by Johnny Walker
World Boxing Council president Jose Sulaiman was so outraged by the Munich press conference brawl between heavyweight boxers David Haye and Dereck “Del Boy” Chisora back in February that he later threatened to ban anyone involved in the London ring meeting between the two fighters from his organization for life.
Sulaiman also said following the brawl that Haye would not be suitable as a candidate for fighting his WBC champion Vitali Klitschko in the future.
“The WBC will not accept David Haye,” Sulaiman said back then.
“It would be setting a bad example for boxing if we accepted him. Haye is not a good example for boxing.”
However, between the time of those remarks and the present, Sulaiman has had a change of heart. After a media uproar in which Sulaiman played a part, the Chisora vs Haye showdown in London, which promoter Frank Warren put on in defiance of the WBC-backed British Boxing Board of Control, went off without a hitch, with Haye winning via an impressive knockout.
The much ballyhooed “demise of boxing” as a result of the Haye vs Chisora bout then epically failed to come about.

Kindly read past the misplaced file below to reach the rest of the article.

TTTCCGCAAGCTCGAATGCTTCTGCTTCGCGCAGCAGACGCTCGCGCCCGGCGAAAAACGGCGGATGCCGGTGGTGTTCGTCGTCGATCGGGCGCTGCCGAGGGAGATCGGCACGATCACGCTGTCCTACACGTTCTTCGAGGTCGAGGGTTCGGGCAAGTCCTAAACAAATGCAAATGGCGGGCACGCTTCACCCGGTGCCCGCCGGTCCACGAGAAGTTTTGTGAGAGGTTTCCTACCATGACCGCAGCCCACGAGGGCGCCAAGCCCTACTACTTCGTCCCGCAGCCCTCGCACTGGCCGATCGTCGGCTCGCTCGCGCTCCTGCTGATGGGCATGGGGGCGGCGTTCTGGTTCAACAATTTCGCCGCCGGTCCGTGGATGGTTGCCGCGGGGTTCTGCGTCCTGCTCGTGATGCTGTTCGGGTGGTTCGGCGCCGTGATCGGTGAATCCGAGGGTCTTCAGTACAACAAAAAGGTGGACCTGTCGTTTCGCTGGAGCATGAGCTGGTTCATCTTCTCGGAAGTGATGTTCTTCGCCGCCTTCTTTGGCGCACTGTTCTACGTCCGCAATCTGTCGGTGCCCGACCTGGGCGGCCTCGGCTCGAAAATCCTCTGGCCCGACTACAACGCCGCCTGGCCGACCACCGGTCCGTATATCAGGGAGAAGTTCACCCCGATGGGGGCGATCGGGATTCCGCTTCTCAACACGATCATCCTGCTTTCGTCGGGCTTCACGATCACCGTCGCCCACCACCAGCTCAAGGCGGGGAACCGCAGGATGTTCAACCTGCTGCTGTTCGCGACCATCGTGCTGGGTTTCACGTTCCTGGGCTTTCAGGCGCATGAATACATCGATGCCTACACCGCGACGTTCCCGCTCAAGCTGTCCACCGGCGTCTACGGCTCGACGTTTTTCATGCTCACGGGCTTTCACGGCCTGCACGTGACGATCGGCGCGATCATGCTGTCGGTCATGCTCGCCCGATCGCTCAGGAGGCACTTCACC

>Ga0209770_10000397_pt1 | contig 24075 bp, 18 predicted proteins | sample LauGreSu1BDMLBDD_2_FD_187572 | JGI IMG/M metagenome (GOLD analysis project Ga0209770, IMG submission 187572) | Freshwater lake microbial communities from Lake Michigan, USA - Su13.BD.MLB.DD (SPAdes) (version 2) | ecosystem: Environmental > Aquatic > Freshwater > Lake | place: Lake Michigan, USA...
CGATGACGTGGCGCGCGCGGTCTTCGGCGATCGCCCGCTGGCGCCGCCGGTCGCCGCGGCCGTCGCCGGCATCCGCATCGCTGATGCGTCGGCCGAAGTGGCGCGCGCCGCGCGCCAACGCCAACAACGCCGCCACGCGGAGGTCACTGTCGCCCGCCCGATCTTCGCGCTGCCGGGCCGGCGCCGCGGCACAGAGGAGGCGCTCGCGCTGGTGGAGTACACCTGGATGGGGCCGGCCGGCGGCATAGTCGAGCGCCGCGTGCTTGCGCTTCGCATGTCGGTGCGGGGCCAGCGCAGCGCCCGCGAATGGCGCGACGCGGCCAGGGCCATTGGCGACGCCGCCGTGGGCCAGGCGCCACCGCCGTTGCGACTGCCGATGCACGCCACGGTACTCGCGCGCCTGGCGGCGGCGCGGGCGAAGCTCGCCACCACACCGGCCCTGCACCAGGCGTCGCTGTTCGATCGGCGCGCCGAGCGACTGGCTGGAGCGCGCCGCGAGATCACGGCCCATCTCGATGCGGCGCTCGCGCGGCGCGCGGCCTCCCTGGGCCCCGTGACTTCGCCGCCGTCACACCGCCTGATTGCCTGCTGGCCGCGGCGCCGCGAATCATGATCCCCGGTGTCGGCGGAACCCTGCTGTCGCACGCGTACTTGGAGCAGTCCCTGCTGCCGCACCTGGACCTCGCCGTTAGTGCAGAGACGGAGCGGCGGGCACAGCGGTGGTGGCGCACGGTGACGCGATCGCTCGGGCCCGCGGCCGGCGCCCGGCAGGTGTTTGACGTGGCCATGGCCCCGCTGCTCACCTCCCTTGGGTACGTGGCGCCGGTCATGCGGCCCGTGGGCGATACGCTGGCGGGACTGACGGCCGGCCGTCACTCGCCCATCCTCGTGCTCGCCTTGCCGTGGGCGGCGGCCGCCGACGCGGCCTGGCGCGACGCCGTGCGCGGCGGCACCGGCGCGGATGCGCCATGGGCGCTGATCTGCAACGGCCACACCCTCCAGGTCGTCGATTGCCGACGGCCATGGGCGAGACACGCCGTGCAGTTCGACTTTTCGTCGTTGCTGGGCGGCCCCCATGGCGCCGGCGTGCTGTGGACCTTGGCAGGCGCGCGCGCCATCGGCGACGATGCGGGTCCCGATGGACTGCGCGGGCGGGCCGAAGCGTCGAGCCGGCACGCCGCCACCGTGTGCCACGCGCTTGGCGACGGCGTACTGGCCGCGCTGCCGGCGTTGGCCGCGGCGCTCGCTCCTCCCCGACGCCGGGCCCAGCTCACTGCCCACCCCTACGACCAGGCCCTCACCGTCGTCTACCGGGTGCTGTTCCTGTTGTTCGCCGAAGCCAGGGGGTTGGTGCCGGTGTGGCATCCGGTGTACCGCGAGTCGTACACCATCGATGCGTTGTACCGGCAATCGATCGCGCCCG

And now, with visions of a lucrative showdown between Klitschko and Haye dancing in his head, Sulaiman has apparently forgiven the British fighter for his past transgressions.
“WBC President Jose Sulaiman during his staying in London, spoke with British boxer David Haye, who wants to return to fight for our organization,” reads a statement on the WBC website.
“The WBC was the first boxing organization in recognizing David as world champion, when he conquered the cruiserweight title in 2007.
“Then Haye fought in the heavyweight division, and now he wants a fresh championship shot against current champion Vitali Klitschko.
“The talk was amicable and David Haye is welcome to return to the WBC.”
Rumors have circulated that Klitschko, who is back in action with a September 8 title defense in Russia against the unbeaten and obscure Syrian Manuel Charr, is already looking to book another title defense late this year.
Some close to Klitschko have spoken of his imminent retirement to attend to political concerns in his native Ukraine, but the fighter himself recently said he feels “twenty-five” instead of his actual age of forty-one, and will box until his beloved trainer, Fritz Sdunek, tells him he is slipping.
Sulaiman’s clearance of Haye to return brings the heavyweight match the majority of fans long to see, Vitali vs Haye, one step closer to becoming a reality.